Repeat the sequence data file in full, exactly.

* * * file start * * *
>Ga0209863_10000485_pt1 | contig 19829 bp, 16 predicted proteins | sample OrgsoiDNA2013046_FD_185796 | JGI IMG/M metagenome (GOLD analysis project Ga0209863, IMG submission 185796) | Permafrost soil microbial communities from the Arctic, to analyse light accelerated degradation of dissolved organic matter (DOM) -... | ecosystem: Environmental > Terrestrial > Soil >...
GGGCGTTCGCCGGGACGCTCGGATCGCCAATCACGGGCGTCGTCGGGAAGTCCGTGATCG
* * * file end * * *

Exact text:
>Ga0209863_10000485_pt1 | contig 19829 bp, 16 predicted proteins | sample OrgsoiDNA2013046_FD_185796 | JGI IMG/M metagenome (GOLD analysis project Ga0209863, IMG submission 185796) | Permafrost soil microbial communities from the Arctic, to analyse light accelerated degradation of dissolved organic matter (DOM) -... | ecosystem: Environmental > Terrestrial > Soil >...
GGGCGTTCGCCGGGACGCTCGGATCGCCAATCACGGGCGTCGTCGGGAAGTCCGTGATCG